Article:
Survival extended in animal model of spinal muscular atrophy through gene therapy
To make up for insufficient amounts of SMN protein, the cause of the inherited neuromuscular disease spinal muscular atrophy (SMA), researchers have successfully delivered a replacement SMN1 gene directly to the spinal cords of animal models of SMA. A new study demonstrating that enough copies of the SMN1 gene can be delivered to the spinal cord motor neurons to extend the survival of the treated animals is published in Human Gene Therapy, a peer-reviewed journal from Mary Ann Liebert, Inc., publishers. The article is available free on the Human Gene Therapy website.
Marco Passini and coauthors from Genzyme (Framingham, MA), University of California San Francisco, Emory University School of Medicine (Atlanta, GA), and Georgetown University Medical Center (Washington, DC) used an adeno-associated viral vector as the delivery vehicle to transport copies of the SMN1 gene into motor neurons in the spinal cord via intrathecal delivery. They report on the effectiveness of restoring the levels of functional SMN protein in normal pig and non-human primate SMA models that would predict efficacy based on gene transfer with the same vector in an authentic mouse model of SMA in the article "Translational Fidelity of Intrathecal Delivery of Self-Complementary AAV9-Survival Motor Neuron 1 for Spinal Muscular Atrophy."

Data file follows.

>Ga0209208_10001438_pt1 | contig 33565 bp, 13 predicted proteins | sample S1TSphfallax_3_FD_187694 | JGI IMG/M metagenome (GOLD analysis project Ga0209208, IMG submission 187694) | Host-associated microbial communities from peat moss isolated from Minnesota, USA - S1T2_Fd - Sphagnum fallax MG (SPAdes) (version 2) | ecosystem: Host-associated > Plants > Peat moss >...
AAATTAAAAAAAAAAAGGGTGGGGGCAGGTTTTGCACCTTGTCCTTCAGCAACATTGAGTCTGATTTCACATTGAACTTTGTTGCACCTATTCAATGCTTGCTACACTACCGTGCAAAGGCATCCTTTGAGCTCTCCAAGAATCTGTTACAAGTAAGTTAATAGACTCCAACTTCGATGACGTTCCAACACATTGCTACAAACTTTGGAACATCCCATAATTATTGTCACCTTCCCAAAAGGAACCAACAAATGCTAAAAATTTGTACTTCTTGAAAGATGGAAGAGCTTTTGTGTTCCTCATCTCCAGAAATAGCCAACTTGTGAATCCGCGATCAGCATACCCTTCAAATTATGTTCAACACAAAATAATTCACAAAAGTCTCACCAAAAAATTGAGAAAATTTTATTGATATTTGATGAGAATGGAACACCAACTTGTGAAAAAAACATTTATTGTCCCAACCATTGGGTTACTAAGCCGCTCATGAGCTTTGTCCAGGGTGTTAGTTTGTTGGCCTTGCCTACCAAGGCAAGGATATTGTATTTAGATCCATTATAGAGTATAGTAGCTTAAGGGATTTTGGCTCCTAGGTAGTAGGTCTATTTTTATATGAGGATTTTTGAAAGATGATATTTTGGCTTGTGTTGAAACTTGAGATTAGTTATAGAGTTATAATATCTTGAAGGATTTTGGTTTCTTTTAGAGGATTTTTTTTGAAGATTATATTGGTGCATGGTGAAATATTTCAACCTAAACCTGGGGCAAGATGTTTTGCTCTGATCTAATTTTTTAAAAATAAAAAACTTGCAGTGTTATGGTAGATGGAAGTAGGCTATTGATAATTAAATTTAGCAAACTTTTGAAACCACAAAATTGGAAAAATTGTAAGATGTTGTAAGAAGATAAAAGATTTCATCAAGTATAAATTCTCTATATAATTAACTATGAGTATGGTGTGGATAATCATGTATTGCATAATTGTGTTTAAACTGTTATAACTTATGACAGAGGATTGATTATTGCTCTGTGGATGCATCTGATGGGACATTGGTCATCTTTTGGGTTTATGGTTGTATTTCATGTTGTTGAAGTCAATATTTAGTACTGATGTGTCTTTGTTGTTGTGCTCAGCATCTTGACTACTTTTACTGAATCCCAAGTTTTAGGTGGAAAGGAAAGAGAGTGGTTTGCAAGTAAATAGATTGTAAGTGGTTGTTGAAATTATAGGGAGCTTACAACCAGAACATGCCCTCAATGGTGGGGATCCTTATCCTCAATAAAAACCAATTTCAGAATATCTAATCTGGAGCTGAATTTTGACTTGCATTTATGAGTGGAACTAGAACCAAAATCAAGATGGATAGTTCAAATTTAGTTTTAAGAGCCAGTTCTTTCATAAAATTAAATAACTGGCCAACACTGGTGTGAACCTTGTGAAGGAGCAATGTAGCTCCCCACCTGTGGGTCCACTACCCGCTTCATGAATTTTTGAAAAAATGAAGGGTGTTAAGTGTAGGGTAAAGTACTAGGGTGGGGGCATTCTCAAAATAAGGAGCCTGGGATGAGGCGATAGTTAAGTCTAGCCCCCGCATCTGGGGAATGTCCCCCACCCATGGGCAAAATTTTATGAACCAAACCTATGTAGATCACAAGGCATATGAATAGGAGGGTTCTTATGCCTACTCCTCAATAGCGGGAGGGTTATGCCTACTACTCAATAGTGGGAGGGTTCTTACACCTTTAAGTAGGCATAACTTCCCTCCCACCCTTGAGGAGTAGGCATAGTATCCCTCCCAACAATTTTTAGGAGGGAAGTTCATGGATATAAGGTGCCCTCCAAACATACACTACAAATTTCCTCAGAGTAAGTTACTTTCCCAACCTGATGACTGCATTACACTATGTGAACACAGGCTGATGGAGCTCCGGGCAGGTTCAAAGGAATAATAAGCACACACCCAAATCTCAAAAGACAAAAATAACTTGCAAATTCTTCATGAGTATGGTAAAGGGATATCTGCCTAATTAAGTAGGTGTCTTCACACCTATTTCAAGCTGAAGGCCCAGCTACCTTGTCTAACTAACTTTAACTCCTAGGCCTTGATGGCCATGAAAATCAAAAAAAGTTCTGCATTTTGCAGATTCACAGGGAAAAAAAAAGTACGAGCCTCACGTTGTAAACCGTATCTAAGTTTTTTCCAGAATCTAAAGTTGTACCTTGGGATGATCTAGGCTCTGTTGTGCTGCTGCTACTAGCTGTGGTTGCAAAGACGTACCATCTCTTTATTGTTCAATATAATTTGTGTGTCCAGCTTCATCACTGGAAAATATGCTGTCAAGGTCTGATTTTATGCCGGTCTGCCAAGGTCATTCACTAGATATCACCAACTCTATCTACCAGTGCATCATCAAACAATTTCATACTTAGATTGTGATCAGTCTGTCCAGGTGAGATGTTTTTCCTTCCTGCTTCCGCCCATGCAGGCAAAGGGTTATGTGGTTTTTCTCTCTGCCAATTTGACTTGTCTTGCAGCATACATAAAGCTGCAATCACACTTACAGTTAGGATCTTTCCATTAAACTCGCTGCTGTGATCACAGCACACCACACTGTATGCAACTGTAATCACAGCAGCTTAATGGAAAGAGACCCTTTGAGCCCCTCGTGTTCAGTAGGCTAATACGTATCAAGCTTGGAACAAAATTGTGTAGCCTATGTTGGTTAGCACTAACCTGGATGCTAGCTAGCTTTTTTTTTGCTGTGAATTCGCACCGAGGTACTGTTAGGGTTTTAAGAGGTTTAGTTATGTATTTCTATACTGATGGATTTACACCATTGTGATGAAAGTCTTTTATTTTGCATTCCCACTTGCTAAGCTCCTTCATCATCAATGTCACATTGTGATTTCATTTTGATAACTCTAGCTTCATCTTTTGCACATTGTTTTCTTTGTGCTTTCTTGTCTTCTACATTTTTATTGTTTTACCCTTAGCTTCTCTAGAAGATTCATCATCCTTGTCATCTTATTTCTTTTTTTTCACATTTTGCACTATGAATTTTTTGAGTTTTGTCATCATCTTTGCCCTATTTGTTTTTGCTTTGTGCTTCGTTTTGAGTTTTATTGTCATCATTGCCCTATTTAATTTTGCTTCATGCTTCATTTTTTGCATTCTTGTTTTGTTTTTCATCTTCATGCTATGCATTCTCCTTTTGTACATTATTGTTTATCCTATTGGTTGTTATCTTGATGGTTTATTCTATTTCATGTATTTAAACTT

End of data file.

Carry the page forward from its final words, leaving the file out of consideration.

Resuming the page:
"This is a very promising and thorough set of preclinical studies that supports rapid translation to the clinic," says James M. Wilson, MD, PhD, Editor-in-Chief of Human Gene Therapy, and Director of the Gene Therapy Program, Department of Pathology and Laboratory Medicine, University of Pennsylvania Perelman School of Medicine, Philadelphia.